Nabil and I: Lessons from a Handicapped Turtle

Nabil and I: Lessons from a Handicapped Turtle
13 year-old Caitlyn Tan, a Roots & Shoots volunteer, shares the touching story of the attempt to rehabilitate a handicapped sea turtle – and the life changing lessons that came with it.
Everyone is aware of pollution. Everybody knows about turtles dying and birds getting stuck in oil and such horrible happenings. Everyone knows about it, few do anything about it, and even less see or experience it, blissfully ignorant that such things exist. Far far away. I am ashamed to say I was one of those people. Although I had seen a bit, and would get very angry, and believed very strongly in animal rights and saving the world and all the things idealistic teenagers believe in, I am only thirteen and had never seen such things for myself.
My friend and I went to Redang, Terengganu, for a turtle talk by SEATRU (an amazing organisation that protects turtles and the sea), plant some coral and learn about turtles. SEATRU stands for the Sea Turtle Research Unit of Universiti Malaysia Terengganu (UMT). The unit had its beginnings in 1984 when research on the leatherback turtles of Rantau Abang was first initiated by the then Faculty of Fisheries and Marine Science, Universiti Pertanian Malaysia.
When I was told we were going to release a turtle, I was not informed of what condition it would be in. When I saw him (for I was told it was a him), I was absolutely horrified. Nabil, a hawksbill turtle, was missing both the front and back flippers on his left side. He was essentially missing the turtle equivalent of an arm and a leg. Lucky for him, SEATRU had rescued and rehabilitated him, and I dare not think of what would have become of Nabil if they had not.

Nabil lost both flippers on his left side after getting caught in a net.

Nabil had been rescued eight months earlier and gets a lengthy, supervised swim in the ocean every day and was doing so well that SEATRU had deemed it safe to attempt a release into the ocean. Nabil was indeed an incredibly resilient turtle, and, under the care of SEATRU was nearly as hale as a turtle who had all its flippers. At first I naturally assumed that a shark or some other ocean predator had torn off Nabil’s flippers. But I had assumed incorrectly. Nabil had been stuck in a net and the owners of said net had cut his flippers rather than cut the net. It was the equivalent of taking a human child and cutting off their arm and their leg. He would have died if SEATRU hadn’t rescued him.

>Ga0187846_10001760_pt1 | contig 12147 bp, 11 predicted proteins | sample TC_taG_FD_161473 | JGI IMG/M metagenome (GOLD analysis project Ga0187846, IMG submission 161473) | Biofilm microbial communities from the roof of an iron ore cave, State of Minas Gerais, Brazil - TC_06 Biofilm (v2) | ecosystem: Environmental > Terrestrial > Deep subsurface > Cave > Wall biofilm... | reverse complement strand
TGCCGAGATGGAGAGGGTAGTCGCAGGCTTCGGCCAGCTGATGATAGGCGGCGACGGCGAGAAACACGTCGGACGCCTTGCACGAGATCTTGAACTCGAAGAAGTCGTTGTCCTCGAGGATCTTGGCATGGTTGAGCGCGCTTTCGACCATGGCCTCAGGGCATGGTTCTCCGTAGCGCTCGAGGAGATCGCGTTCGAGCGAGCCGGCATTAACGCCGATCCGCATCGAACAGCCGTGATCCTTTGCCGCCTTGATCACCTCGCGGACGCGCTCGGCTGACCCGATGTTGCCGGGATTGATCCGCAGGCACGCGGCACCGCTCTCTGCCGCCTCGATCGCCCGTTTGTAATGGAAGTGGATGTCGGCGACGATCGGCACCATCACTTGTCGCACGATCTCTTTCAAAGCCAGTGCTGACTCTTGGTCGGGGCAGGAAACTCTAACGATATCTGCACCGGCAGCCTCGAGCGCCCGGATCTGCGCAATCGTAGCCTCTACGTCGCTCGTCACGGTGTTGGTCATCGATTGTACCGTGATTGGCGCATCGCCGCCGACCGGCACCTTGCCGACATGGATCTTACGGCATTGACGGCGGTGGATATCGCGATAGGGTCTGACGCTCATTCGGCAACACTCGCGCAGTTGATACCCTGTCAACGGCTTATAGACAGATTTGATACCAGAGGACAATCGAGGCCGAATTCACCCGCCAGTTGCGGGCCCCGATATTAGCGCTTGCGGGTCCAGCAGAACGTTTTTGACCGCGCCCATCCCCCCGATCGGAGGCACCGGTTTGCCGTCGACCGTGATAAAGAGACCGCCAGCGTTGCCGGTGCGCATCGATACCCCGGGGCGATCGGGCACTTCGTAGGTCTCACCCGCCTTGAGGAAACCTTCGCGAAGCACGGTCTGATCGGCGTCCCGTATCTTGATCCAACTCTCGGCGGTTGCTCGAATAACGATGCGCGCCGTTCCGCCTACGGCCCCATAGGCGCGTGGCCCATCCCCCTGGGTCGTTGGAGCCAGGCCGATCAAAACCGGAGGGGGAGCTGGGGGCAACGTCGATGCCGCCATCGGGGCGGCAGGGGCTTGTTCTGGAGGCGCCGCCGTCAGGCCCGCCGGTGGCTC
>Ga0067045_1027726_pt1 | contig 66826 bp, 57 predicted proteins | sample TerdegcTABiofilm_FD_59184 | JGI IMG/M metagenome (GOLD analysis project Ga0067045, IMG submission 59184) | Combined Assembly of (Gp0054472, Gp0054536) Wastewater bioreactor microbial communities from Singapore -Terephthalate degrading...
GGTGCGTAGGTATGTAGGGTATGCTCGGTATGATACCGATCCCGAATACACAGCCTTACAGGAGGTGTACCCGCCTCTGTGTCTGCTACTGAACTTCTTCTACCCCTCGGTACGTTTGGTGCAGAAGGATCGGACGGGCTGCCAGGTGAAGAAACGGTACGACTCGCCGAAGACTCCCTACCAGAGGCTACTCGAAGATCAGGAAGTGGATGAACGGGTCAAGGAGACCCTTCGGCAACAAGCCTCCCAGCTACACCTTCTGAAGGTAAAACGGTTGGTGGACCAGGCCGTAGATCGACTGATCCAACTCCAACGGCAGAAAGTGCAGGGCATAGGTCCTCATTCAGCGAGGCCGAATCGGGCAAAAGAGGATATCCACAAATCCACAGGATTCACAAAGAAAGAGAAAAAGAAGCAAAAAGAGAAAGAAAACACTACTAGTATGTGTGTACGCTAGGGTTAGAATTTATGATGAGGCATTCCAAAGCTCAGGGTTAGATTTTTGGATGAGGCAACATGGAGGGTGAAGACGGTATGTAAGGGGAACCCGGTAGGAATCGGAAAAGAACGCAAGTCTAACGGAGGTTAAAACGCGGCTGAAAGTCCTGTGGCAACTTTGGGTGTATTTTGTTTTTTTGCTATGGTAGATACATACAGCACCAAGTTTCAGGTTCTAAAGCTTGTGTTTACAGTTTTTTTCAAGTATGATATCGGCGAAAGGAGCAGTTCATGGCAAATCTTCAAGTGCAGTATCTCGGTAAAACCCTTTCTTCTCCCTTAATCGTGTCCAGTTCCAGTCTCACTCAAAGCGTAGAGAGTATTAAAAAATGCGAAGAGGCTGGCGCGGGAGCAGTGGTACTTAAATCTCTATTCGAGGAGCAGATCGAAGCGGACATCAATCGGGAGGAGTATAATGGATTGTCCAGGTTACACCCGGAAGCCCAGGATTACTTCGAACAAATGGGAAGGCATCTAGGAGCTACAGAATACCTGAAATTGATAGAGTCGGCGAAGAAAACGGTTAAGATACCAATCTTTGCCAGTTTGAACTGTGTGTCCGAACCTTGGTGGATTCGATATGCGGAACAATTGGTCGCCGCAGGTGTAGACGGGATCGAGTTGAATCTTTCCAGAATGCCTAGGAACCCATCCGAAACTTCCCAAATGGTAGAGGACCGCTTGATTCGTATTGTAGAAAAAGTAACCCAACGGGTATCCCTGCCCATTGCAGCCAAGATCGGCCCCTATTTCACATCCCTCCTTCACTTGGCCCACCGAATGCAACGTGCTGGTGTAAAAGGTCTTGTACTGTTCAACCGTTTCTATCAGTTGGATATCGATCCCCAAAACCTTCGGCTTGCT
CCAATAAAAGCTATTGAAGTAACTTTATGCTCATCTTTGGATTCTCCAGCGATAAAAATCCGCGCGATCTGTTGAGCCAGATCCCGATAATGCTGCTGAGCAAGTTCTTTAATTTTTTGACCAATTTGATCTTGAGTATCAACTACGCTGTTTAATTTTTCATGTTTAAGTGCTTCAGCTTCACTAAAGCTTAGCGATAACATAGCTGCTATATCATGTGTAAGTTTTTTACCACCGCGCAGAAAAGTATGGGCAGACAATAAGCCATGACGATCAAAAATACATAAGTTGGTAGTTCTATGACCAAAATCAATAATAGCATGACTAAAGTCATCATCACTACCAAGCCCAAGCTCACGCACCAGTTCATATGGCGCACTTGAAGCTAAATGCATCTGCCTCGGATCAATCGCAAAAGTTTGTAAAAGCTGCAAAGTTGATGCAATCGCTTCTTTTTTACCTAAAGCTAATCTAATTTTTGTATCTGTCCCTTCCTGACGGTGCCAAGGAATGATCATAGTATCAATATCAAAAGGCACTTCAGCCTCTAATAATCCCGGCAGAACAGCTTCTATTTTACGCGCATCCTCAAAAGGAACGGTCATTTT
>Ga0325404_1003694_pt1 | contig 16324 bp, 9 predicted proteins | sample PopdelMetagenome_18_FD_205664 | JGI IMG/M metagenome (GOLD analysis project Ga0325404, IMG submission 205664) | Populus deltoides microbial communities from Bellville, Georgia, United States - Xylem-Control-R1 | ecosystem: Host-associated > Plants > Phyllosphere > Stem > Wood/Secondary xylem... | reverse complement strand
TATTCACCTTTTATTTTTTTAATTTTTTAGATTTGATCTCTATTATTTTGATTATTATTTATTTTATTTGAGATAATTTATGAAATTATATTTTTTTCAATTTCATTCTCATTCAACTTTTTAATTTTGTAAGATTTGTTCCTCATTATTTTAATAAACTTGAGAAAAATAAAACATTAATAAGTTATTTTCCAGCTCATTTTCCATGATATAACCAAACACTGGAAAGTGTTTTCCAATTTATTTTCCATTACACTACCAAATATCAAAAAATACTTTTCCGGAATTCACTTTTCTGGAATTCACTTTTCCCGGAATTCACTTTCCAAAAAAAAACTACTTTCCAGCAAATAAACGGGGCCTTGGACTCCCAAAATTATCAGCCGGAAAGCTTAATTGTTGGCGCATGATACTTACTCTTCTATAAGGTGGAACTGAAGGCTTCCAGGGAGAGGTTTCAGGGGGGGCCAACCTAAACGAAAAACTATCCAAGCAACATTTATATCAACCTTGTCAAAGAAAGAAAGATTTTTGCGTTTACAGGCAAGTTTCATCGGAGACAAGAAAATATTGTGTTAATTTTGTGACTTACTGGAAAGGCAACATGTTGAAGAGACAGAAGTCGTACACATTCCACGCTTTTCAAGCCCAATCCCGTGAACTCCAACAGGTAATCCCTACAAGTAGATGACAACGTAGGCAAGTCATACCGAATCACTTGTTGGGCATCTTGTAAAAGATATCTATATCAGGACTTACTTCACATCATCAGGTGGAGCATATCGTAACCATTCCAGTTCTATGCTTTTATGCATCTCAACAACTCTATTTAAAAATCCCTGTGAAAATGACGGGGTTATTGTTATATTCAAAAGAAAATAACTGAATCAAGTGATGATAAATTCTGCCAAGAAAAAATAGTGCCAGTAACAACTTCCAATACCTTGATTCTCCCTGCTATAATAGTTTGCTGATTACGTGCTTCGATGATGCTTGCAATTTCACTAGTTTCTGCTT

At first I was rightly furious at whoever these people were, but later I reasoned with myself. It wasn’t really their fault. They did not know the hawksbill sea turtle was a critically endangered animal, or that turtles had feelings, and they needed their net to fish; they probably did that for a living, it was probably all they had to sustain themselves and their family. It is because of lack of education did they commit, perhaps unwittingly, such an abhorrent act.
It is because of lack of knowledge that I am now writing this, to inform you that such things happen and such things happen frequently. Perhaps this is common knowledge to you, but there are millions of people that are in the dark and it is our job to inform them. We need to do something. We CAN make a difference.
In fact, just giving up plastic straws already makes a difference (you can get metal or glass straws or alternatives) chastising friends for using unnecessary plastic things makes a difference; turtles eat plastic bags thinking its jellyfish if you are not already aware. When we were attempting to release NabiI, we went to a slightly deeper part of the ocean that Nabil had never ventured to before, but he seemed ready. I lowered Nabil into the water and soon dove in after him. The two stubs where his flippers once were, were moving frantically. But to no avail.

Nabil getting ready for his first big swim.

Immediately, he sank. He actually sank. I was terrified. Everyone was shocked; Nabil had never sank before.
However, Nabil, being the fighter he was, soon rose to the top, although it was evident that he was exhausted in his attempt and was struggling greatly as he swam up for air, with his two flippers, and began swimming. His handicap made him, unfortunately, very slow, though, and he kept swimming to the surface of the water, where boats could potentially harm him. Unfortunately, it meant he would not be released.
However, SEATRU is looking to make some 3D flippers for him; it is quite an expensive task and if you could donate or volunteer at SEATRU, that would make a huge difference.